What My Tomato Taught Me

black cherry tomato 1My Black Cherry tomato and my black labrador retriever, JD.

My tomato plant looks big and busy if you take a quick glance–the vines keep getting longer and the blooms keep coming. But but but, if you look closely at the plant, you notice that the central vines don’t look so good. They’re pale, yellowed, dried up.

Like many of us people with a chronic illness, the plant’s sickly status is noticeable if you study it closely: my tomato has fusarium wilt (and I have fibromyalgia and hypermobility syndrome).

black cherry tomato 2A closer look at my sickly tomato plant.

Today, my tomato plant schooled me. Here is what it taught me:

  1. Keep to your work as best you can, as long as you can, even when your health is impaired.
  2. The sick plant still needs sunshine and water.
  3. New growth wears lively green; older parts shrivel to brown, then crumble. When you see the shriveled remnant, you can be sure work has been completed. 
  4. Flaws, visible or not, lurk in us all.
  5. The sick plant gives fewer tomatoes, but those tomatoes are delicious.
  6. All the bad bits can be cut out, but it requires a severe pruning. 
  7. The healthy limbs continue to reach headlong for the heavens.

pruned tomoto

All the bad bits are cut out. JD the black labrador supervises.

rabbit conga

Therefore, since we have been justified by faith,we have peace with God through our Lord Jesus Christ.Through him we have also obtained access by faith into this grace in which we stand, and we rejoice in hope of the glory of God.Not only that, but we rejoice in our sufferings, knowing that suffering produces endurance, and endurance produces character, and character produces hope,and hope does not put us to shame, because God’s love has been poured into our hearts through the Holy Spirit who has been given to us.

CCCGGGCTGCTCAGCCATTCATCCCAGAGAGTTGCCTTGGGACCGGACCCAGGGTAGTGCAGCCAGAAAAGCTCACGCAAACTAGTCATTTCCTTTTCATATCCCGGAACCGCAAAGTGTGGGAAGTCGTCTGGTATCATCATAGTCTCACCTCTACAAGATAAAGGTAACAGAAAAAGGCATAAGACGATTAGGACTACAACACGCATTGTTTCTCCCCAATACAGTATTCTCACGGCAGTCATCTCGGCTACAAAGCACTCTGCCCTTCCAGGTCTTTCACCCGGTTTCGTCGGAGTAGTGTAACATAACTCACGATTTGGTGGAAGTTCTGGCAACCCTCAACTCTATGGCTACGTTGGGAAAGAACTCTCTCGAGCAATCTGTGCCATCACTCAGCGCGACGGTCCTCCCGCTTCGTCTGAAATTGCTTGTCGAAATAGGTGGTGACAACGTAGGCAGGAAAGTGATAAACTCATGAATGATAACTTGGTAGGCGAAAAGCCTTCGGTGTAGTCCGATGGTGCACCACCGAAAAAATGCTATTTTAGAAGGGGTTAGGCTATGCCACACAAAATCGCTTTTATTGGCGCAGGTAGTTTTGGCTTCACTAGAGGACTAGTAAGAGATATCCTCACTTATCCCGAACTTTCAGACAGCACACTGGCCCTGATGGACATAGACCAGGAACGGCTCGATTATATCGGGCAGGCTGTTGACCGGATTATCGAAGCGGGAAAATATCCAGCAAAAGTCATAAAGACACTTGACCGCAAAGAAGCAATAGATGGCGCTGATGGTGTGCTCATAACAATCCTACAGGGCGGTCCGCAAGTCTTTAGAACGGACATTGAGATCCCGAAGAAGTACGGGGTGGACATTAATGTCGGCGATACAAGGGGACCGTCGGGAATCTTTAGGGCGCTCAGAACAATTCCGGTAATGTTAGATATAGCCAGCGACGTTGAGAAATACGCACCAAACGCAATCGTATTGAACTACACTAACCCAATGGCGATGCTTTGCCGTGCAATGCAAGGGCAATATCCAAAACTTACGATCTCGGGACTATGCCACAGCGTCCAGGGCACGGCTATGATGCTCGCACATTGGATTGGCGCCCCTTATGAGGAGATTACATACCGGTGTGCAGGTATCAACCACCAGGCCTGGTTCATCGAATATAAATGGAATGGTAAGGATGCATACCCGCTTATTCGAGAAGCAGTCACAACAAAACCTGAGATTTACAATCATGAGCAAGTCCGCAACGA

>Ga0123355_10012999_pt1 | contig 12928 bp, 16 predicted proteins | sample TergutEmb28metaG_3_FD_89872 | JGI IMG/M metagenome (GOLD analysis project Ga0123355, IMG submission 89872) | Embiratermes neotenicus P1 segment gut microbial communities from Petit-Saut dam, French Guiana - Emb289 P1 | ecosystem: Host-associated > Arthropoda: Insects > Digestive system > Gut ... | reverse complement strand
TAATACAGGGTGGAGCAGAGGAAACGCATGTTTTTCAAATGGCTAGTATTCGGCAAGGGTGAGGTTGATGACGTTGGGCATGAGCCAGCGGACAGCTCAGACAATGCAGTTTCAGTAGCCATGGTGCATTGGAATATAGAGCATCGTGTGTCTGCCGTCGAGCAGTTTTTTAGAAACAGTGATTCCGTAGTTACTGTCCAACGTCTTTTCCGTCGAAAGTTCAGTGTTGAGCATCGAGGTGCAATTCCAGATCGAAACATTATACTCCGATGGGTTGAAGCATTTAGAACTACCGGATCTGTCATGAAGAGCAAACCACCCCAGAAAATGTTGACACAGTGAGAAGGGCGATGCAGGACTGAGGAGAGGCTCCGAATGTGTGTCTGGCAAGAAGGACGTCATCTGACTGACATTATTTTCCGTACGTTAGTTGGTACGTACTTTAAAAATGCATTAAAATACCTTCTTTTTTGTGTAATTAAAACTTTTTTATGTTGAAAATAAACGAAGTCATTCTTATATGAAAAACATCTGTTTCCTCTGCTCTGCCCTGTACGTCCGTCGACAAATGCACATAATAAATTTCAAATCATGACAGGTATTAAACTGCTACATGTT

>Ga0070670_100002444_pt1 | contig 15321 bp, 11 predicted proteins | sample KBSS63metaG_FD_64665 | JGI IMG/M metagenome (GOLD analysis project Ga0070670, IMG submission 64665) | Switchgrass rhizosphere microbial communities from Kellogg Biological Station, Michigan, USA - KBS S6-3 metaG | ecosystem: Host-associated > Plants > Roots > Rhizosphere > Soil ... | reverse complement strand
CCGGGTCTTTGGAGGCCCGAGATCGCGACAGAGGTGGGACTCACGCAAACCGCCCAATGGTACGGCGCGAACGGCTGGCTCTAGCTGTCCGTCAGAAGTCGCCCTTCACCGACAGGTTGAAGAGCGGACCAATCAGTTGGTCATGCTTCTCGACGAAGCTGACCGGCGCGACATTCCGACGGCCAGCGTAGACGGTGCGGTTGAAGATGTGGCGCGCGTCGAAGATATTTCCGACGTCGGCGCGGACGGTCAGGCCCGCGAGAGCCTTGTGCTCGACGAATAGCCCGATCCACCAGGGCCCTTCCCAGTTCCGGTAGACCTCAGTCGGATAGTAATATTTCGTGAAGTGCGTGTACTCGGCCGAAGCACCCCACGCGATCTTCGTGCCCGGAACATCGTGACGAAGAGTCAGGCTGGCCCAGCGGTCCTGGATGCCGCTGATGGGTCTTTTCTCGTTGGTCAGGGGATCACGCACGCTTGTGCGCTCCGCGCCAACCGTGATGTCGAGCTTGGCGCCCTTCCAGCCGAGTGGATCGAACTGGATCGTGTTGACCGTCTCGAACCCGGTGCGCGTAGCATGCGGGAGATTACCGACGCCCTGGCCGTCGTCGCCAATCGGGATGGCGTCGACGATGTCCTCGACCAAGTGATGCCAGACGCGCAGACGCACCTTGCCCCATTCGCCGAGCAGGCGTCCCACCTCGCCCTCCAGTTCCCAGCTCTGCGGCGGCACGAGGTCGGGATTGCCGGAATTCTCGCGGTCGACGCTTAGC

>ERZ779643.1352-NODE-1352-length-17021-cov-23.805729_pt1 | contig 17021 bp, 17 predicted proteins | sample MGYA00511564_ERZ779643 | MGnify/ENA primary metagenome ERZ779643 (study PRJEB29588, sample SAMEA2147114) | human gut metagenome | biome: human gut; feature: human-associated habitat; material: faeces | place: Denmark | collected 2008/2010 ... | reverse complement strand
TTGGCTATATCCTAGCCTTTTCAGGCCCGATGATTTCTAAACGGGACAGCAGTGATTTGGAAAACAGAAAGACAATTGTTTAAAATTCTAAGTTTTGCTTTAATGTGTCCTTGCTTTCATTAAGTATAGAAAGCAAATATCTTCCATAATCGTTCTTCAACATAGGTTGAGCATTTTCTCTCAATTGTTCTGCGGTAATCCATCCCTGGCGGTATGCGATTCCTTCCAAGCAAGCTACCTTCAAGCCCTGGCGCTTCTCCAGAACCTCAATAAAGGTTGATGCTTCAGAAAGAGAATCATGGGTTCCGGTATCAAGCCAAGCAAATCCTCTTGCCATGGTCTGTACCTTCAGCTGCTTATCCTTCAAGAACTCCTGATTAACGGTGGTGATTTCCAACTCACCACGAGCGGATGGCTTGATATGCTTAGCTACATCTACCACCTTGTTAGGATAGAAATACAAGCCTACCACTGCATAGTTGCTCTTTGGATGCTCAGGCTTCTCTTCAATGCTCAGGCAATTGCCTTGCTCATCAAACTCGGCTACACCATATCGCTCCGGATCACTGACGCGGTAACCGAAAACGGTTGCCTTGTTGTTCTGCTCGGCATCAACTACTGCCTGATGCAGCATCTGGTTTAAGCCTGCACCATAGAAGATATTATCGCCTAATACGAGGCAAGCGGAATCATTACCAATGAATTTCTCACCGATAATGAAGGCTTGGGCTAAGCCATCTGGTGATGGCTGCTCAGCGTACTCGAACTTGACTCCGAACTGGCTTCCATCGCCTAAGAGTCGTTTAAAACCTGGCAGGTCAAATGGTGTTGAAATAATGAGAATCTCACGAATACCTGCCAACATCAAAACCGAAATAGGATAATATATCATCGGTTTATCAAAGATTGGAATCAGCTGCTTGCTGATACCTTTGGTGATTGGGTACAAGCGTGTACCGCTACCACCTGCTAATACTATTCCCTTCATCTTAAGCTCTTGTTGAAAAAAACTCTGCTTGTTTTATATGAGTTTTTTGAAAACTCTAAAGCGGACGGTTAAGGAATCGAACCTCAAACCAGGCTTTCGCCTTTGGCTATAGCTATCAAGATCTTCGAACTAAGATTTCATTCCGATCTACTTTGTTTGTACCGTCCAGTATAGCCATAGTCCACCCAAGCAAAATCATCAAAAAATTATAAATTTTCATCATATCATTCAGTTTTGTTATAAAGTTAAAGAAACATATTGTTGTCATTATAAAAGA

Romans 5:1-5 (ESV)

rabbit conga

On Tuesdays, we’re returning to our discussion of families and the joys and challenges that arise when we stretch across three (or more?) generations (child, parent, grandparent). The conversation began on January sixth and we’ll continue until we run out of things to say. Everyone is welcome, and I hope to hear from each generation’s perspective.  Being family is by turns effortless, impossible, blessed, challenging, hurtful, joyous . . . . Let’s talk about it.

Please join us. Be a part of the conversation.

rabbit conga

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